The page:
“I don’t know, Wes. Everything hurts. I don’t know how to make it stop. It hurts when I breathe. It hurts when I think. I feel like I’m drowning, and it’s my fault, and I don’t know how to be okay.”
There’s a place called The Archive where all the dead go to rest, their bodies and all the memories in it stored like books in a library. Mackenzie Bishop is a Keeper of the Archive, she returns the bodies that wake up and attempts to escape. Mackenzie is also suffering the recent loss of her younger brother and she and her family have just moved into the Coronado, an ancient apartment building that used to be a hotel. It is at the Coronado that Mackenzie discovers an old murder that still has links to the present and will soon take over Macken zie’s own life.
I remember discovering The Archived last year. I was at Barnes & Noble, just browsing, and this book caught my eye because of the cover and title. I read the summary on the inside cover and I was intrigued. I knew I had to have this book so I bought it right then at B&N, full price. I have to explain that I don’t usually do this. I frequent used bookstores more than I do B&N and that’s where I make the majority of my book purchases. These days I get nearly all of my book recommendations from Tumblr or Goodreads (and now WordPress) and when I need to get my hands on a new title, I just order from Amazon. Buying The Archived took me back to the days when I would walk into a bookstore and I would just pick out books because I liked the summary on the back and because it had a nice cover or I just have a feeling about it. Not because I’ve read rave reviews about it or seen it in a billion pretty Tumblr pictures. Don’t get me wrong, I love the online book community and I’ve read dozens of books that I might not have picked up otherwise if not for it, but once in a awhile it’s nice to trust my gut instinct as well.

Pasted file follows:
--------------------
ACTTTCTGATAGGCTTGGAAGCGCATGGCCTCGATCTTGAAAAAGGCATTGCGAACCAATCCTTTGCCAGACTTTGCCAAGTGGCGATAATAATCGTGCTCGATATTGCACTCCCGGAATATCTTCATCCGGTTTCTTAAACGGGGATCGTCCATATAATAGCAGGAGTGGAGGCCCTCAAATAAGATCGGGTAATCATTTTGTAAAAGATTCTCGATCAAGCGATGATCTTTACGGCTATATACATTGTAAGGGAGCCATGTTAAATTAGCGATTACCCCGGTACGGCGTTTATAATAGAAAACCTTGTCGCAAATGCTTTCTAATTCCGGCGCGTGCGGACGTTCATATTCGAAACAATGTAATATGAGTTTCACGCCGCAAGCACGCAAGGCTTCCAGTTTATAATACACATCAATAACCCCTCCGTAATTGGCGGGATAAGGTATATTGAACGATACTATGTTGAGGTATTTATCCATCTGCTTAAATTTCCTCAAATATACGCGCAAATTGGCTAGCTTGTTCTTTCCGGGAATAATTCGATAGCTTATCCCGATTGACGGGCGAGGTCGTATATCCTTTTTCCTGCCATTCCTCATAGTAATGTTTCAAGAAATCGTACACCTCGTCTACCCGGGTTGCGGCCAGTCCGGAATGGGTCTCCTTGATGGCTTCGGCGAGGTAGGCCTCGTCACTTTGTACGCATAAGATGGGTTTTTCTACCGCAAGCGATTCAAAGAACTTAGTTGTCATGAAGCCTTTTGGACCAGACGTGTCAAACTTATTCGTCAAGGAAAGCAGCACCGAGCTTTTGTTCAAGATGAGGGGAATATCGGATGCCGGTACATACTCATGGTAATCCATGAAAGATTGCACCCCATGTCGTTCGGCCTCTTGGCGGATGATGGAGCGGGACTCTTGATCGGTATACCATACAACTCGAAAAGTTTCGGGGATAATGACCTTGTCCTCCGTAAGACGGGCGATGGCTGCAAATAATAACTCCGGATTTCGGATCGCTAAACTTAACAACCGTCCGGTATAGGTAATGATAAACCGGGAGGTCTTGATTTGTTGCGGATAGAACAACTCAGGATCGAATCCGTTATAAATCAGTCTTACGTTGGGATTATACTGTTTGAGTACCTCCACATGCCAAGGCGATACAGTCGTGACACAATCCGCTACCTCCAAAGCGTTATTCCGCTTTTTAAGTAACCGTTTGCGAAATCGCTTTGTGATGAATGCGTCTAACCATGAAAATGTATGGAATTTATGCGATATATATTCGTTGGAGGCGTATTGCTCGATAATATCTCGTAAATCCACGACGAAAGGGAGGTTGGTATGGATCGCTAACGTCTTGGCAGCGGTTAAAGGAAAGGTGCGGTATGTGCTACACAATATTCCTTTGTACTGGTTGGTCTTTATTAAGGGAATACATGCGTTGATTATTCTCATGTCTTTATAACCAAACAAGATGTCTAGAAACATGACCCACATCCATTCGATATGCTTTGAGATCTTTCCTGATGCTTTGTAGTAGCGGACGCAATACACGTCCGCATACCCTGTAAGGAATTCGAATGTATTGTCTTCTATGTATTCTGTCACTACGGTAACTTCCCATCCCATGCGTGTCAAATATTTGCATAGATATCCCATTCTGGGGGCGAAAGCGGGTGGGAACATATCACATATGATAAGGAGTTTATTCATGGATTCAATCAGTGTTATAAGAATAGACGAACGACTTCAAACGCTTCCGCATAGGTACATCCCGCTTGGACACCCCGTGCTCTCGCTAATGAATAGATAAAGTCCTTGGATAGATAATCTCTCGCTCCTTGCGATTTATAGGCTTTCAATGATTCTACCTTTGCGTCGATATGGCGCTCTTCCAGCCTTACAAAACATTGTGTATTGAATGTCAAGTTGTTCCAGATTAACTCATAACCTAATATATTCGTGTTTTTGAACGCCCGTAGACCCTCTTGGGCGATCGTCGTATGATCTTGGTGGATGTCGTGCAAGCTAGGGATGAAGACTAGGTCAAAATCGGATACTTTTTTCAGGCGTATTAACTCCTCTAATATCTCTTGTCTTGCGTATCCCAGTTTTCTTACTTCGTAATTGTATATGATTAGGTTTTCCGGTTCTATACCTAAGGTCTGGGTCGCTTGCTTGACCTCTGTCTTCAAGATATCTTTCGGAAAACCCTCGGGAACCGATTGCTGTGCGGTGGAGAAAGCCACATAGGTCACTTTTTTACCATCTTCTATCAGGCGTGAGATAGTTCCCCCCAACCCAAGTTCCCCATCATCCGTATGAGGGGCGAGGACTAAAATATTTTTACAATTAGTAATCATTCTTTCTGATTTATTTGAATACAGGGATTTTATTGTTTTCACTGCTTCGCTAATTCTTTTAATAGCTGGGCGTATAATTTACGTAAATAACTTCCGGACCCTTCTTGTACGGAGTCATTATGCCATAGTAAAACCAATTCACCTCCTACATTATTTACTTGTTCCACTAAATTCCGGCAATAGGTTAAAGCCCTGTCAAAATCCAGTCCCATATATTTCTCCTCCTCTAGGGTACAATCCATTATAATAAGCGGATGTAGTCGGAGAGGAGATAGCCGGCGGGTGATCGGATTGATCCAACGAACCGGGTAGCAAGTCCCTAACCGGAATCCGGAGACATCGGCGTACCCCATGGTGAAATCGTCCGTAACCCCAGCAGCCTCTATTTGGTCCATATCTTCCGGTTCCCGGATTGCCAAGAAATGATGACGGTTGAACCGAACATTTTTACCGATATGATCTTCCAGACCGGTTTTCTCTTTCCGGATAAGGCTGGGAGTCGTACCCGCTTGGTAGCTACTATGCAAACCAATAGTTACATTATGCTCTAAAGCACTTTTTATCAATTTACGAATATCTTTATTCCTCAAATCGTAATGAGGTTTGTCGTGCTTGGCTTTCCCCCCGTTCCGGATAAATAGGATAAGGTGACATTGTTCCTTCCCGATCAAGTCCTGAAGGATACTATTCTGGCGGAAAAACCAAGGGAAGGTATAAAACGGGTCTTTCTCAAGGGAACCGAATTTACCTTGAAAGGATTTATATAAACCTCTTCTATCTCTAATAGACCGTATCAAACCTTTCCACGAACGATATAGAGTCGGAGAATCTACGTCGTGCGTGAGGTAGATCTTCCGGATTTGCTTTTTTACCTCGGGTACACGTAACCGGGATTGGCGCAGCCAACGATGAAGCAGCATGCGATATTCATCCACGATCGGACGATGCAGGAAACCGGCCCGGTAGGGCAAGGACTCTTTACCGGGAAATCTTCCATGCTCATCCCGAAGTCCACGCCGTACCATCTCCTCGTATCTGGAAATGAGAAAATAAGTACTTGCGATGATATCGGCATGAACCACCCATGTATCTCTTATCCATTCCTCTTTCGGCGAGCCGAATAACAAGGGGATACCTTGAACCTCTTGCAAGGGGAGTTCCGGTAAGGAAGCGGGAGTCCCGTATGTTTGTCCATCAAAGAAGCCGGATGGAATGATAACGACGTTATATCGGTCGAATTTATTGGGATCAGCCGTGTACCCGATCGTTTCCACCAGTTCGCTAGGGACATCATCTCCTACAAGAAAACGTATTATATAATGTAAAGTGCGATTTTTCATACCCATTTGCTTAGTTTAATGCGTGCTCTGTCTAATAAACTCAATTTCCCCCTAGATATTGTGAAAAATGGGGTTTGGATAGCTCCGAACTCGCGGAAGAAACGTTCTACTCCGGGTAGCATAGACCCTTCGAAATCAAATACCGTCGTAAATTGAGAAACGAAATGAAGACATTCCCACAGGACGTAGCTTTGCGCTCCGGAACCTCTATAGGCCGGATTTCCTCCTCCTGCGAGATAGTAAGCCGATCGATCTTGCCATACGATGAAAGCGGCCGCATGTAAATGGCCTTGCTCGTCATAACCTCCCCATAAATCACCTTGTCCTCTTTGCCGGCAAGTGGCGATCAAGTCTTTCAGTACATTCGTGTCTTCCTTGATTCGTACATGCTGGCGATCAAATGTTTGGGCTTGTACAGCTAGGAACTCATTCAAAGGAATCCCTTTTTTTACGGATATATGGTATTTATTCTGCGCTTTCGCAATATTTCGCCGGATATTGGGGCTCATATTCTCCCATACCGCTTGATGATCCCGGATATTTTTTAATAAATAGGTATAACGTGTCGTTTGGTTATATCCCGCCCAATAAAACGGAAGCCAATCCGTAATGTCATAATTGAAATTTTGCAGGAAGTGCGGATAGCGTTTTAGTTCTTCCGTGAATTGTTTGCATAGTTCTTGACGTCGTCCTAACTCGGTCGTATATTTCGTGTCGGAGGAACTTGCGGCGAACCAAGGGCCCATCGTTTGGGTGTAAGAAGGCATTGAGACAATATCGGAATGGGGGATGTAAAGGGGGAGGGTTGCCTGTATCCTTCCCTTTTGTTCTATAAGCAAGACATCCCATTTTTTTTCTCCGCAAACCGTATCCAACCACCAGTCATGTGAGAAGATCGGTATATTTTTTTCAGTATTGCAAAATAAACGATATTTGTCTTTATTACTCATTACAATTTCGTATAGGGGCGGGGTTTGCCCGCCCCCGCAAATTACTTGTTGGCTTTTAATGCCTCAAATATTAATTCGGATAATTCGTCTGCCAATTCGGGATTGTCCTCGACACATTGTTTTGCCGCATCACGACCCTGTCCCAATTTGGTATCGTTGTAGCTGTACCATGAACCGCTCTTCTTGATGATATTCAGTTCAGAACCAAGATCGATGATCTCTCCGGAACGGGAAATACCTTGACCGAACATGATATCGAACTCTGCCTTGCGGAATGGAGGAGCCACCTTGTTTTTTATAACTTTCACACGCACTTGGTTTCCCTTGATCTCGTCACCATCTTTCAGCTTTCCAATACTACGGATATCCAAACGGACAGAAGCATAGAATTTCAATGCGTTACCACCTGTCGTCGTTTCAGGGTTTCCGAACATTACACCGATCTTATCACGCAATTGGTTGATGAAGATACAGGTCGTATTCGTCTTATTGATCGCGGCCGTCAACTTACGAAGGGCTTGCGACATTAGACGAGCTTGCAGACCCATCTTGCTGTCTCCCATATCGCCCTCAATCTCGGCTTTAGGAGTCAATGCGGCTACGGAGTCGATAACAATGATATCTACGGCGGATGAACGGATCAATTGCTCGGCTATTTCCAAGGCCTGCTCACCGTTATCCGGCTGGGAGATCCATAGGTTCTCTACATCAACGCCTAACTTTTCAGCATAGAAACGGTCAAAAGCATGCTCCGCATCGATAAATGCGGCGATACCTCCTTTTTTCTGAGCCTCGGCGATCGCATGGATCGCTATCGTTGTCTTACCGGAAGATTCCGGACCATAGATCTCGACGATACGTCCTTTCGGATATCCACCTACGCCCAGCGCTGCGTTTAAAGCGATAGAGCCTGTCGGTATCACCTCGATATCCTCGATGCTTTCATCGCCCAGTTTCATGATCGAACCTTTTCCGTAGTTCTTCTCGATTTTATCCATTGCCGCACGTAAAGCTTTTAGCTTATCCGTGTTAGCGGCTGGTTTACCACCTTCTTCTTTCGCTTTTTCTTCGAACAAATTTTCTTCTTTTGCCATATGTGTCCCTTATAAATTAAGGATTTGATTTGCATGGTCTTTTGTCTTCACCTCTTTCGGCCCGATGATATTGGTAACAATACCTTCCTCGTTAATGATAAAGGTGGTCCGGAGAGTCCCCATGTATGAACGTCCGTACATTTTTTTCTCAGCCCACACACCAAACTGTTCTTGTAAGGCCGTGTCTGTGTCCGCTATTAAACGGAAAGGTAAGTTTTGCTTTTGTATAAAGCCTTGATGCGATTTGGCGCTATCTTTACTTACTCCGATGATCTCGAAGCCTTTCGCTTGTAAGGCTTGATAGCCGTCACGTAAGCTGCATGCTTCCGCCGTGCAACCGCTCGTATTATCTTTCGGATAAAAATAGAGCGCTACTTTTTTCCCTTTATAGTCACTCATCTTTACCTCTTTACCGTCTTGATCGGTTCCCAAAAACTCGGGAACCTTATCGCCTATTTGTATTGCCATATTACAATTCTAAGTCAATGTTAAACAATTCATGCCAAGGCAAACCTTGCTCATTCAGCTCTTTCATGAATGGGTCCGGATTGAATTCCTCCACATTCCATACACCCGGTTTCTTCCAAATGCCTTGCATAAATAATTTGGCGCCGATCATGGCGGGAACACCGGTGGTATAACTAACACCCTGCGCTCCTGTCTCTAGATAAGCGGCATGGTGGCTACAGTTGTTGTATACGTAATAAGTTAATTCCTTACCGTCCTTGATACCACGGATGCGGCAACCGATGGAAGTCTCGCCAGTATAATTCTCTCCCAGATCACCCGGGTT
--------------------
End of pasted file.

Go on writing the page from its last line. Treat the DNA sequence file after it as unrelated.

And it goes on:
My gut was partially right and partially wrong in this instance. The Archived is well plotted and the mystery really did feel like a mystery to me, but the most important part of the reading experience for me is characterization and it kind of fell flat in this novel. I liked Mackenzie well enough and I could understand the pain she feels with the loss of her brother but I couldn’t really get into any of her connections with her parents, with Wesley, Owen, Roland, or even her grandfather. It’s like the whole time I’m aware that she’s a character, that they’re all characters, and not actually a real person. The best characterization happens when you forget that these fictional characters aren’t real, when the world inside the book feels as real to you as your own reality. I never reached that state with this book.
There’s a love triangle (sort of) in the book but I couldn’t feel a connection to that either. I liked Wesley more than Owen and had a bad vibe about Owen but I when Mackenzie started hooking up with Owen, I wasn’t really outraged or anything. I think Mackenzie and Wesley could have been handled better, but it was also nice to not have romance be the center of the main character’s world.
There are aspects of The Archive and the mystery that don’t make sense to me and doesn’t really feel resolved. That may be done on purpose because this is intended to be a series but its unsettling, and not in a good way.
tl;dr I liked the story and the plotting well enough but I didn’t feel an emotional connection. There’s a sequel now, called The Unbound, but I can wait awhile to read it.